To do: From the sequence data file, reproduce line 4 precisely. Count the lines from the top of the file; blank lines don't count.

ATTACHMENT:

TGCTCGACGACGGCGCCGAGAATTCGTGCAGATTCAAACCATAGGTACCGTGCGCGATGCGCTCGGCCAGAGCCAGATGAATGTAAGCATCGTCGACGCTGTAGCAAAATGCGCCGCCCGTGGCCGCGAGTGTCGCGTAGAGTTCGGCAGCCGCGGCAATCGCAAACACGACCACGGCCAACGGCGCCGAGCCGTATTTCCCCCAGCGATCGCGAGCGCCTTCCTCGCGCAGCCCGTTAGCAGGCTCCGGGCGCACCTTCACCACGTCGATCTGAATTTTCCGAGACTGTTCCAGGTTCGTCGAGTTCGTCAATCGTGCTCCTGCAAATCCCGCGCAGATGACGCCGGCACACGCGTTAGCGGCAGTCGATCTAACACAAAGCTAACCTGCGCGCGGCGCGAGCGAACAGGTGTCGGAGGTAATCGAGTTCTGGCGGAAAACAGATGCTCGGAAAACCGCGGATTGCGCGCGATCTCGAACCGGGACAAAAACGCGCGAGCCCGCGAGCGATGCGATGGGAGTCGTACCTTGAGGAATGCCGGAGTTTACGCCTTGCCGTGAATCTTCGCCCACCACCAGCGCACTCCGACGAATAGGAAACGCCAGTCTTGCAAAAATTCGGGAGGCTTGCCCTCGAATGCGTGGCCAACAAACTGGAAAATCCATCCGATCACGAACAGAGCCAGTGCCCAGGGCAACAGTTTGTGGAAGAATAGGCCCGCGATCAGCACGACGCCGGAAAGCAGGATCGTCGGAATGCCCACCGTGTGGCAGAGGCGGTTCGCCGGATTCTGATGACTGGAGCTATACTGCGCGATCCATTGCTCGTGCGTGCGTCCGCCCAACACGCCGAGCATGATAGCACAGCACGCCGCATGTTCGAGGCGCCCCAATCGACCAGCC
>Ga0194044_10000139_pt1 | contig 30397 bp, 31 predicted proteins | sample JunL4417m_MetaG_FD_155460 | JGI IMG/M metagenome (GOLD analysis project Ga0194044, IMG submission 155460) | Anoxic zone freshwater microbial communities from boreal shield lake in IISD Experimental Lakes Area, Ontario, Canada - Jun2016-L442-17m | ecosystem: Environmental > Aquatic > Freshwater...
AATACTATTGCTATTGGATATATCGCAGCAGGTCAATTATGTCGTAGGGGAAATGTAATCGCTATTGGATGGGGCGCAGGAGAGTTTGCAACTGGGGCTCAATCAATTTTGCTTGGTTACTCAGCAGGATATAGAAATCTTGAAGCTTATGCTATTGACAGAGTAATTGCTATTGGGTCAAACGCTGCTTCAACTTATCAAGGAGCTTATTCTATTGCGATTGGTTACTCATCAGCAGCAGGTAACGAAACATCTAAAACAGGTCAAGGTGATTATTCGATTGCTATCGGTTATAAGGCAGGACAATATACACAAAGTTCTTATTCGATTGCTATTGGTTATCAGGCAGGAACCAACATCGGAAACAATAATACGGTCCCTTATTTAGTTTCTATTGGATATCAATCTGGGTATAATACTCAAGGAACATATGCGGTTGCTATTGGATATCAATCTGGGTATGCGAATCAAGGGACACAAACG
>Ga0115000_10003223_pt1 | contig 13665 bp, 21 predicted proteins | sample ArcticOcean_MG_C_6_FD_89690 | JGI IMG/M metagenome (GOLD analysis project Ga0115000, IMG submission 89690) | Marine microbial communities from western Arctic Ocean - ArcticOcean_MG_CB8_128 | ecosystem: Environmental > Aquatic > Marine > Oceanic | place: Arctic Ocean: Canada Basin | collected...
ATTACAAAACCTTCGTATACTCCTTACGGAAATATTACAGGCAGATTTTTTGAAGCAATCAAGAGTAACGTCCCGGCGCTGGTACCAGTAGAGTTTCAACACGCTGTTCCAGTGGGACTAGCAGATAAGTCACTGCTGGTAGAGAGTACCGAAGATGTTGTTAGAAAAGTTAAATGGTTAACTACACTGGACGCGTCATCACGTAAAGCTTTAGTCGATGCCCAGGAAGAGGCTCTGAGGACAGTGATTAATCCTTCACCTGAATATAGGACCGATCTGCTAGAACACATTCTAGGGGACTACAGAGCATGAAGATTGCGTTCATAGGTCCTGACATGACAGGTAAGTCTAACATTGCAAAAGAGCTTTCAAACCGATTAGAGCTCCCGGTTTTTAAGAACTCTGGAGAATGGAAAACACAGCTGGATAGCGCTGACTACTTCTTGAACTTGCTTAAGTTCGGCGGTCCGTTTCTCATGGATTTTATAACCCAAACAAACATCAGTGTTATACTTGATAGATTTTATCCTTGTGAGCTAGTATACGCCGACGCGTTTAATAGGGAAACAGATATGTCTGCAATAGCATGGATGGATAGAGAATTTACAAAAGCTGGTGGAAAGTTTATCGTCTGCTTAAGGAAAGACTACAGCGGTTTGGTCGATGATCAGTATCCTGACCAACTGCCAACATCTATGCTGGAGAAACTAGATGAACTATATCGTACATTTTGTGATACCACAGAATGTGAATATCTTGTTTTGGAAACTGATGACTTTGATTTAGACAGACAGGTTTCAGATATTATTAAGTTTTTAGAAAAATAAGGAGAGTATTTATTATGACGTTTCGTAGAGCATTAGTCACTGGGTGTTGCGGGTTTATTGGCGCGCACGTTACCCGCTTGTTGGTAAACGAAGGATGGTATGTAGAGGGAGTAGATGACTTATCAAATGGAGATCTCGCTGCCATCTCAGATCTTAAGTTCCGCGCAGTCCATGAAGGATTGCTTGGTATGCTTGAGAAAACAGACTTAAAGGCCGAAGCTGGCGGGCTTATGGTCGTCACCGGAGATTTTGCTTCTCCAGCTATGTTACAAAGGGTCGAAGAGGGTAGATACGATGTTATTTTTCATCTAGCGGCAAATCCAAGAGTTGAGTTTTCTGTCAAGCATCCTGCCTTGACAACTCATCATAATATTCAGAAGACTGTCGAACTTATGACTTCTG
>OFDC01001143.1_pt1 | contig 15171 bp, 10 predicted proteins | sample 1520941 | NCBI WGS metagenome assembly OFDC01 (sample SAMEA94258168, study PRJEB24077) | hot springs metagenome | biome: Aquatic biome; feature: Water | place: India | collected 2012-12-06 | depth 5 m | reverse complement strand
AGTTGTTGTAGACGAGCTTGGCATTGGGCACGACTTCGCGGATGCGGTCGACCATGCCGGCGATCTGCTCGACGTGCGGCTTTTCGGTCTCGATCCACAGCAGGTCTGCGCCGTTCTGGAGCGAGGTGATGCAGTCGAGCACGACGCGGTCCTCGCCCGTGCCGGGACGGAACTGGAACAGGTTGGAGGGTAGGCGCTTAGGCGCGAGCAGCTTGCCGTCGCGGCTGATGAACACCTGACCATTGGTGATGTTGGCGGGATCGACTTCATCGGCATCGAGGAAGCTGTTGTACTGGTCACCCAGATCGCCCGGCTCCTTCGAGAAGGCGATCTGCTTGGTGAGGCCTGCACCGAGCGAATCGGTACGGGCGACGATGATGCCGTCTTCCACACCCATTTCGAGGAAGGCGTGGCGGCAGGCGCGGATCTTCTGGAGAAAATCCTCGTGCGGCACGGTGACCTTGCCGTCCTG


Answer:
>Ga0115000_10003223_pt1 | contig 13665 bp, 21 predicted proteins | sample ArcticOcean_MG_C_6_FD_89690 | JGI IMG/M metagenome (GOLD analysis project Ga0115000, IMG submission 89690) | Marine microbial communities from western Arctic Ocean - ArcticOcean_MG_CB8_128 | ecosystem: Environmental > Aquatic > Marine > Oceanic | place: Arctic Ocean: Canada Basin | collected...